"Speaking of such," Lokum said, "how's your head doing?" He pulled out another piece of jerky and handed it to Zas. "Wouldn't want you dying in your own room now that you dug it out."

"Oi, why are you so focused on that head injury?" Zas asked, "all I did was bump me head."

"Cause you slept for a week."

"...Excuse me?"

"Ya didn't know?" Lokum blinked, "Zas, you were unconscious for days. We thought ya died!" His skin grew cold as Lokum continued, "its why I'm adamant that the Gods spared ya. Its why I so firmly think that they have plans for ya."

"Bah." Zas tried to shrug him off, but a shiver ran up his beard. "What could they have for me? I'm just a simple Dwarf."

Lokum glanced over at his right wall and said, "a simple Dwarf who keeps a shortsword?"

"'twas my fathers." Zas answered.

"Can...can ya use it?"

"If I need to."

"Then you're no simple Dwarf!" Lokum declared, "the Gods are planning great things for you, I know it! Zas managed to scarf down his second piece of jerky as his Sigmund, his dog, began to curl up near the fire. "I'm sure you'll go down in history, Zas. Maybe you'll slay 100 Goblins with your one sword. Maybe you'll bring down an entire Necromancer Tower! Or, or maybe even bring a Cyclops to his knees!"

"Oh hohoho!" Zas gave a laugh as he said, "calm yourself, friend. I'm not some hero of legend. I'm just a simple Dwarf."

Lokum gave a shrug, "maybe, but I have faith. And when the Gods roll the dice, I can tell when they roll high. I'm positive that you've gotten a high roll." Lokum began to stand up as he said, "but I guess I should head off to Shem's room and get her some food. You know how angry she gets when she's hungry."

"You mean she can get angrier?"

Both Dwarves erupted in laughter before Lokum headed for the door. "May the Wolf Mother protect us."

"Ai, may she never lose her place in the stars." Zas said back as Lokum closed the door behind him. His stomach was satisfied, at least for now, and he was starting to feel dry by the fire. He started to lie down onto the hard, stone floor. It was rough, but he didn't mind it too much. He was a miner, he's slept in times almost as much as he's slept in a bed.

But he certainly did miss his bed back in the mountain home.

His eyes looked over at his dog. Sigmund had closed his own eyes and was softly snoring. Zas had a small smile under his grin, happy he at least brought his faithful companion before he began to drift off into the realm of sleep.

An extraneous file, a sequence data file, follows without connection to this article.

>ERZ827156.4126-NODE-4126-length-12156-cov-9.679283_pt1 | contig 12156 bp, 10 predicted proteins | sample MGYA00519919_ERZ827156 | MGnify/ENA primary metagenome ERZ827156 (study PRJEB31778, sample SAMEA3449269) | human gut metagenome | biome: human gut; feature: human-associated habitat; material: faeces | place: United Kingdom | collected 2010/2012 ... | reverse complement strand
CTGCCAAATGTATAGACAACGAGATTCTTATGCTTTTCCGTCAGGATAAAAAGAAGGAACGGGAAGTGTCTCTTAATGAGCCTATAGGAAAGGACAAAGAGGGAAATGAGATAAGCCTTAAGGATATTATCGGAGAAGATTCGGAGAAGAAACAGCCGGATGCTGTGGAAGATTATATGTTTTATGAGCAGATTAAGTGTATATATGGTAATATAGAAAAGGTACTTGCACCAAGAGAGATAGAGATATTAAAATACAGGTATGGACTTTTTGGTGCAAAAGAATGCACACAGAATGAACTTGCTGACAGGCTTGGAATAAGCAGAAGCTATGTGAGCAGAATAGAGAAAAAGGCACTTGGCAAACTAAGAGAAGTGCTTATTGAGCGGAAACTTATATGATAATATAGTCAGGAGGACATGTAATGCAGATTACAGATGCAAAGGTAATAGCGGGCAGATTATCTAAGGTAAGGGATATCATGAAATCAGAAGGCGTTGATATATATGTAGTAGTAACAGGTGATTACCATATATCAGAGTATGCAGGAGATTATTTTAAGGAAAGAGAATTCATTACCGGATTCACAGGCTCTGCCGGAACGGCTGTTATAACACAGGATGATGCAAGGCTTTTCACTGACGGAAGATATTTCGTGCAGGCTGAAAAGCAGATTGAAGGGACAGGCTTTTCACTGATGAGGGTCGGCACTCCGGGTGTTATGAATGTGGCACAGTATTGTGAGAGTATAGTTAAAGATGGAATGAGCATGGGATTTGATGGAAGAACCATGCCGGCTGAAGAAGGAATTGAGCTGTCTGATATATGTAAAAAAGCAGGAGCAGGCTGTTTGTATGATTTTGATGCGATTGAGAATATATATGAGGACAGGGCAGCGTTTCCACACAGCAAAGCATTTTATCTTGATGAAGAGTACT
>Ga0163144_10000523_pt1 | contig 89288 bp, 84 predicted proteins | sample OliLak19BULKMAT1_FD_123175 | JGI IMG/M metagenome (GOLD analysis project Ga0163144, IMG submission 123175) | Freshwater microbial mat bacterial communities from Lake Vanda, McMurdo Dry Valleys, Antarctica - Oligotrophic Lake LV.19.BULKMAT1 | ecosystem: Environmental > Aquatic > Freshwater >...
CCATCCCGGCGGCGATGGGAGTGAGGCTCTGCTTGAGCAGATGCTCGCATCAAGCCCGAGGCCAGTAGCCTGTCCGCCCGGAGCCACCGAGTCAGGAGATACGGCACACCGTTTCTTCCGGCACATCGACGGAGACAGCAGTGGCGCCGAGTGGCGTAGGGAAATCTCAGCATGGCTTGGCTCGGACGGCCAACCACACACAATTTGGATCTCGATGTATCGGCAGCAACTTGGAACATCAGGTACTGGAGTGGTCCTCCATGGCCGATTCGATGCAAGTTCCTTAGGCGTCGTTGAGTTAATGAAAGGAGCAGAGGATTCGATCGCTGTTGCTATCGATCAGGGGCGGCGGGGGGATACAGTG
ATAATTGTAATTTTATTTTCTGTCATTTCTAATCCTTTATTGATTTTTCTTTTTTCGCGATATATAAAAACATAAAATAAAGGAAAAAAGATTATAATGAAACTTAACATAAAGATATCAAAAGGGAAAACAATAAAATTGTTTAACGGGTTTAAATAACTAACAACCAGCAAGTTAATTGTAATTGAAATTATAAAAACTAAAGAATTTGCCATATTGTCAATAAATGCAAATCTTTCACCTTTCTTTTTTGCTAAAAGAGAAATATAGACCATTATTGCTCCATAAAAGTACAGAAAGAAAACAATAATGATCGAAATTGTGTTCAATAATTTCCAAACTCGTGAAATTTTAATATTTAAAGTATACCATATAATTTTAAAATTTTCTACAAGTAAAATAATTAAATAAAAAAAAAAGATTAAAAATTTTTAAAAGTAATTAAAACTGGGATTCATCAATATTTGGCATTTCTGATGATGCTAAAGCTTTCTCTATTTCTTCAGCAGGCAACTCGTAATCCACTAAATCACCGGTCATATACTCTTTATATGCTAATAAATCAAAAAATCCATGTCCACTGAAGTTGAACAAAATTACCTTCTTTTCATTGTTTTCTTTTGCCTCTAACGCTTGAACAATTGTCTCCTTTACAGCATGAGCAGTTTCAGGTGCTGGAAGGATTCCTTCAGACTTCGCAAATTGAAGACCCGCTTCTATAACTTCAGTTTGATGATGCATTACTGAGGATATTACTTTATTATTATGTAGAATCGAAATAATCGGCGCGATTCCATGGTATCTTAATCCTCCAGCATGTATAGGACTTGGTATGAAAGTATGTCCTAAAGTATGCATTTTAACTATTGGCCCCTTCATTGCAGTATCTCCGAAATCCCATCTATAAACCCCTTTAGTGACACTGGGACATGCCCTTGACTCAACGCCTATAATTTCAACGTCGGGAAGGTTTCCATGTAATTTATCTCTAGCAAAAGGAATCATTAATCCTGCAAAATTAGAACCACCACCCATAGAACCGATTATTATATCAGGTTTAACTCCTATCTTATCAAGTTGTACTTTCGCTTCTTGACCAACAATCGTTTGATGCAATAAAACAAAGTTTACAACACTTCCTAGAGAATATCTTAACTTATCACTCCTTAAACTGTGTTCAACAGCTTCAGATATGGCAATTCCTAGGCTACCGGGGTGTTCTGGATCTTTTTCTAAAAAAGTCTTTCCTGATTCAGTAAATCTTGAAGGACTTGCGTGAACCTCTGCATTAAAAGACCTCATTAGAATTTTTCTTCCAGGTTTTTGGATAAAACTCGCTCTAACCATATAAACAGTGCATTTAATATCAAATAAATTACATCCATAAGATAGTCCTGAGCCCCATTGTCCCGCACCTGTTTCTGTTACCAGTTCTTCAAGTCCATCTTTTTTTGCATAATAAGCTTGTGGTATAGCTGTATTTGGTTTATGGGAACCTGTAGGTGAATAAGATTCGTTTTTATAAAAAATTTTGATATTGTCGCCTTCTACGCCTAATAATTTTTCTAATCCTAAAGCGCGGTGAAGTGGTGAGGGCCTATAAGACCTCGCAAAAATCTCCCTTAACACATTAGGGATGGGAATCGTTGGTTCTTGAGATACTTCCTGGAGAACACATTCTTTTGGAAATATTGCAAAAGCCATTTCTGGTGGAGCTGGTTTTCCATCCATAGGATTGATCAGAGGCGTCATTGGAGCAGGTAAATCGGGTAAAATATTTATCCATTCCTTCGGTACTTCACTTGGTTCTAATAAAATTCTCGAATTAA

Down the Rockingthon Mountainside, deep into the surrounding forests past the base of the mountain, a creature soared through the rain. The shadows indicated it might be some kind of owl, but no; each flash of lightning revealed it wasn't just an owl. It was a feathered humanoid, soaring through the air with the wings on its back. Clad in black robes, the creature wore a skull mask over his face.

Was he Human? Hardly.

An Angel? Far from it.

He was a Great Horned Owl-Man.

And he didn't stop flying until he reached a tall, ebony tower. The Owl-Man landed upon a perch, and without a second's delay, the door began to open. The Masked Owl-Man was greeted by a groaning and moaning Human, his skin discolored into a decaying blue, with varying body parts stitched back together like a patchwork sheet.

"Good boy." He mused, petting the Zombie like some kind of pet and waltzed right past the Zombie, who just stared blankly at his master as he walked past him and into the hallway of the tower before starting to climb the steps. His robes were soaked with water, but he cared not. He was a man on a mission. And he wouldn't stop until he reached the highest point of the tower and knocked on the door.


"Mother Nycola?" The Owl-Man beckoned. "It is I, Yago. Your faithful servant."

"...Enter, my child." The commanding voice of an Owl-Woman came from behind the door. Yago reached for the door and opened it up. Yago entered the room; the office of this Mother Nycola. She was sitting in a nice chair, a book in hand as another Human Zombie stood next to her. His jaw was sewn shut and he held a try that rested a bottle of wine and hot, fresh bread. Nycola's right-eye was scarred and blind, her left all black save for a sky-blue iris. She didn't look up to Yago, even when he came closer. "What news do you bring me from your scouting mission?"

"It's of the Rockingthon Mountains." Yago spoke as he bowed to the Great Horned Owl-Woman. "The Dwarves have reached the mountain's base and have begun striking the Earth. I estimate by now, they've already dug out a chamber to escape the storm."

Nycola grew silent as she set down her book. "Interesting." She stood up; Nycola was much taller than her fellow Owl-Man. She was towering, so tall even the Human seemed puny to her. She strolled over to Yago and started to pet the younger man with an affectionate claw. "You've done well, my faithful apprentice. These Dwarves will make excellent subjects for our experiments."

"All is for you, Mother Nycola."

The Owl-Woman felt her beak curve into a beak as she headed to the door, Yago standing up and following behind her. "Now then, we shall gather our fellow Necromancers. We have plans to make."

"Shall I arm the Zombies, Mother Nycola?"

"...No." The Owl-Woman said, "not yet." She smirked down at her apprentice. "Let those Dwarves build. It'll be nice to have a new fortress and plenty of Dwarf bodies."